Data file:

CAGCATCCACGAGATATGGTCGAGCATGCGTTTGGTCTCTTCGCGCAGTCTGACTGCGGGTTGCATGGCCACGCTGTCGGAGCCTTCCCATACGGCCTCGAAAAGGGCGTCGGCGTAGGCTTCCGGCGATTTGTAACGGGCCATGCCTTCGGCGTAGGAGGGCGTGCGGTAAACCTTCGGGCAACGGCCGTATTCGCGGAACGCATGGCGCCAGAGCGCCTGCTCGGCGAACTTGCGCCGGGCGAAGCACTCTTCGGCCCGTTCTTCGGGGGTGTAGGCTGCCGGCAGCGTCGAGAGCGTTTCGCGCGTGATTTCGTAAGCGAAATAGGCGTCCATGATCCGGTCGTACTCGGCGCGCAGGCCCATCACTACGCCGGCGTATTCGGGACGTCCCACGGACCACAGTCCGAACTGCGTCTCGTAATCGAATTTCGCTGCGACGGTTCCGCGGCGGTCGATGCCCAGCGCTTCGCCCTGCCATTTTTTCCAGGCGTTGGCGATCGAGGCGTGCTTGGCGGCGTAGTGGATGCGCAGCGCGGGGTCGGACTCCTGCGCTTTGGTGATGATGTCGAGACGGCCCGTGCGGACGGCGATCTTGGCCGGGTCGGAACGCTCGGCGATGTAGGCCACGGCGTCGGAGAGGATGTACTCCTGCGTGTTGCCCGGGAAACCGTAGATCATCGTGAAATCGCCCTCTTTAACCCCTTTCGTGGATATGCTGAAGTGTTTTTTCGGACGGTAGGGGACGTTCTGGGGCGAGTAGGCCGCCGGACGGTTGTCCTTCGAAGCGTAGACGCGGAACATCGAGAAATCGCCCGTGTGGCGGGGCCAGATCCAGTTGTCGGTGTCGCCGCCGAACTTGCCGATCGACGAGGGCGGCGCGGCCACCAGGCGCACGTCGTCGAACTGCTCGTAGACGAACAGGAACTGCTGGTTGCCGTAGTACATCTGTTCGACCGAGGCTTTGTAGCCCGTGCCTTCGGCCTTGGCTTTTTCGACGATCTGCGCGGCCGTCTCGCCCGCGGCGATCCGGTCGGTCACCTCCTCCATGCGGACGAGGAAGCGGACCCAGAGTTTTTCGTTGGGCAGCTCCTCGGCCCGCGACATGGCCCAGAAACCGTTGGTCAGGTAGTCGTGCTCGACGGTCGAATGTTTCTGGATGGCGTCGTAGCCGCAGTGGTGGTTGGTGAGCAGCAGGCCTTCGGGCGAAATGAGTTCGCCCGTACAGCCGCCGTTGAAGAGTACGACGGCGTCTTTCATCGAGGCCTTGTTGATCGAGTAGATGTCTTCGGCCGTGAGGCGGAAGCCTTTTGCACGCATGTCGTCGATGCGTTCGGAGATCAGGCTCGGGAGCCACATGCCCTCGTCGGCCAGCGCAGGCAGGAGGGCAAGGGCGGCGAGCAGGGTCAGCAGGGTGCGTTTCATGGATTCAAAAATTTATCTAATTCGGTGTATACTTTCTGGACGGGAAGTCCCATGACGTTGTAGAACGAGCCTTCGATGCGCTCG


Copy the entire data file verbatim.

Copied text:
CAGCATCCACGAGATATGGTCGAGCATGCGTTTGGTCTCTTCGCGCAGTCTGACTGCGGGTTGCATGGCCACGCTGTCGGAGCCTTCCCATACGGCCTCGAAAAGGGCGTCGGCGTAGGCTTCCGGCGATTTGTAACGGGCCATGCCTTCGGCGTAGGAGGGCGTGCGGTAAACCTTCGGGCAACGGCCGTATTCGCGGAACGCATGGCGCCAGAGCGCCTGCTCGGCGAACTTGCGCCGGGCGAAGCACTCTTCGGCCCGTTCTTCGGGGGTGTAGGCTGCCGGCAGCGTCGAGAGCGTTTCGCGCGTGATTTCGTAAGCGAAATAGGCGTCCATGATCCGGTCGTACTCGGCGCGCAGGCCCATCACTACGCCGGCGTATTCGGGACGTCCCACGGACCACAGTCCGAACTGCGTCTCGTAATCGAATTTCGCTGCGACGGTTCCGCGGCGGTCGATGCCCAGCGCTTCGCCCTGCCATTTTTTCCAGGCGTTGGCGATCGAGGCGTGCTTGGCGGCGTAGTGGATGCGCAGCGCGGGGTCGGACTCCTGCGCTTTGGTGATGATGTCGAGACGGCCCGTGCGGACGGCGATCTTGGCCGGGTCGGAACGCTCGGCGATGTAGGCCACGGCGTCGGAGAGGATGTACTCCTGCGTGTTGCCCGGGAAACCGTAGATCATCGTGAAATCGCCCTCTTTAACCCCTTTCGTGGATATGCTGAAGTGTTTTTTCGGACGGTAGGGGACGTTCTGGGGCGAGTAGGCCGCCGGACGGTTGTCCTTCGAAGCGTAGACGCGGAACATCGAGAAATCGCCCGTGTGGCGGGGCCAGATCCAGTTGTCGGTGTCGCCGCCGAACTTGCCGATCGACGAGGGCGGCGCGGCCACCAGGCGCACGTCGTCGAACTGCTCGTAGACGAACAGGAACTGCTGGTTGCCGTAGTACATCTGTTCGACCGAGGCTTTGTAGCCCGTGCCTTCGGCCTTGGCTTTTTCGACGATCTGCGCGGCCGTCTCGCCCGCGGCGATCCGGTCGGTCACCTCCTCCATGCGGACGAGGAAGCGGACCCAGAGTTTTTCGTTGGGCAGCTCCTCGGCCCGCGACATGGCCCAGAAACCGTTGGTCAGGTAGTCGTGCTCGACGGTCGAATGTTTCTGGATGGCGTCGTAGCCGCAGTGGTGGTTGGTGAGCAGCAGGCCTTCGGGCGAAATGAGTTCGCCCGTACAGCCGCCGTTGAAGAGTACGACGGCGTCTTTCATCGAGGCCTTGTTGATCGAGTAGATGTCTTCGGCCGTGAGGCGGAAGCCTTTTGCACGCATGTCGTCGATGCGTTCGGAGATCAGGCTCGGGAGCCACATGCCCTCGTCGGCCAGCGCAGGCAGGAGGGCAAGGGCGGCGAGCAGGGTCAGCAGGGTGCGTTTCATGGATTCAAAAATTTATCTAATTCGGTGTATACTTTCTGGACGGGAAGTCCCATGACGTTGTAGAACGAGCCTTCGATGCGCTCG